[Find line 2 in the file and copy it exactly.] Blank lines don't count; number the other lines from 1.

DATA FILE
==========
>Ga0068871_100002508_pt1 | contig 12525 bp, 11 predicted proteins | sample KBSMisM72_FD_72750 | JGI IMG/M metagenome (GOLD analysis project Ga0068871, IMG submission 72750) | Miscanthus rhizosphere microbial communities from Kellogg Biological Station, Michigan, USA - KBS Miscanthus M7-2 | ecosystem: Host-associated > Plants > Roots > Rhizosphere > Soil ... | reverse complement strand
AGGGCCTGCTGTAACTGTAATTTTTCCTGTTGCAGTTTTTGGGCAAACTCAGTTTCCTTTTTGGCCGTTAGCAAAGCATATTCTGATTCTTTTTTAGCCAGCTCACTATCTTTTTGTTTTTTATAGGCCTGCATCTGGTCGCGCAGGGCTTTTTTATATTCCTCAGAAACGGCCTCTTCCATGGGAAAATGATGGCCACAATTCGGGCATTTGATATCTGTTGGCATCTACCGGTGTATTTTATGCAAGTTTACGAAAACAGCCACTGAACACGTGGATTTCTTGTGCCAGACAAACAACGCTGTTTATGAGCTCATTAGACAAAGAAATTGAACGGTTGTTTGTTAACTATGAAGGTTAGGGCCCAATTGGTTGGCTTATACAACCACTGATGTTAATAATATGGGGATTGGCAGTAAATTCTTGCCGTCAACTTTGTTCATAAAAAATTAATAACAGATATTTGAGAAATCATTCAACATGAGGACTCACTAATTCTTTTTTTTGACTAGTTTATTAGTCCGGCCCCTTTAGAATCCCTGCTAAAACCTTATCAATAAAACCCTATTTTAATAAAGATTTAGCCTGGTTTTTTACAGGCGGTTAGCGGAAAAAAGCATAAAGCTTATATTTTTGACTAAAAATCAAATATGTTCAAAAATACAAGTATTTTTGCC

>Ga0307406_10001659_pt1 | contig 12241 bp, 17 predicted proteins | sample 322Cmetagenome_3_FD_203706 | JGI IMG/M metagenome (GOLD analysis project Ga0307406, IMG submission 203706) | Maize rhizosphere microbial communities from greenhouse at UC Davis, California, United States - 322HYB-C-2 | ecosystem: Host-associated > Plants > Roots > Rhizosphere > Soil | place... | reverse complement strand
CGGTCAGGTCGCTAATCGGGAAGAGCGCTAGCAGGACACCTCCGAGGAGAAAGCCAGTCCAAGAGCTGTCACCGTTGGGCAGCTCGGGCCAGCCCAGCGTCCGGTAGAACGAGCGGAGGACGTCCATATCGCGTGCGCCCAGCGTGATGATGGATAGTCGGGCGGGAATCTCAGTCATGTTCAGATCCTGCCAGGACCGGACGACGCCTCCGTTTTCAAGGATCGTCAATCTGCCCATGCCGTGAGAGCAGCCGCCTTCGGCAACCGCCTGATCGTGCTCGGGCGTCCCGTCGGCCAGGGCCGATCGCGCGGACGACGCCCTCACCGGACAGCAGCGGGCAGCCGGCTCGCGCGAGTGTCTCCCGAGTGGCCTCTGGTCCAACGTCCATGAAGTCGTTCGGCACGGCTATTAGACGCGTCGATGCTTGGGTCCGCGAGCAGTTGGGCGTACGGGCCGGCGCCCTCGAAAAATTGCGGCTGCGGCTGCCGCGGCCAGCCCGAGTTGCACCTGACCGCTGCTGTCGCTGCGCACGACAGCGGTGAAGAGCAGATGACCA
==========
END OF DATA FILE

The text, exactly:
AGGGCCTGCTGTAACTGTAATTTTTCCTGTTGCAGTTTTTGGGCAAACTCAGTTTCCTTTTTGGCCGTTAGCAAAGCATATTCTGATTCTTTTTTAGCCAGCTCACTATCTTTTTGTTTTTTATAGGCCTGCATCTGGTCGCGCAGGGCTTTTTTATATTCCTCAGAAACGGCCTCTTCCATGGGAAAATGATGGCCACAATTCGGGCATTTGATATCTGTTGGCATCTACCGGTGTATTTTATGCAAGTTTACGAAAACAGCCACTGAACACGTGGATTTCTTGTGCCAGACAAACAACGCTGTTTATGAGCTCATTAGACAAAGAAATTGAACGGTTGTTTGTTAACTATGAAGGTTAGGGCCCAATTGGTTGGCTTATACAACCACTGATGTTAATAATATGGGGATTGGCAGTAAATTCTTGCCGTCAACTTTGTTCATAAAAAATTAATAACAGATATTTGAGAAATCATTCAACATGAGGACTCACTAATTCTTTTTTTTGACTAGTTTATTAGTCCGGCCCCTTTAGAATCCCTGCTAAAACCTTATCAATAAAACCCTATTTTAATAAAGATTTAGCCTGGTTTTTTACAGGCGGTTAGCGGAAAAAAGCATAAAGCTTATATTTTTGACTAAAAATCAAATATGTTCAAAAATACAAGTATTTTTGCC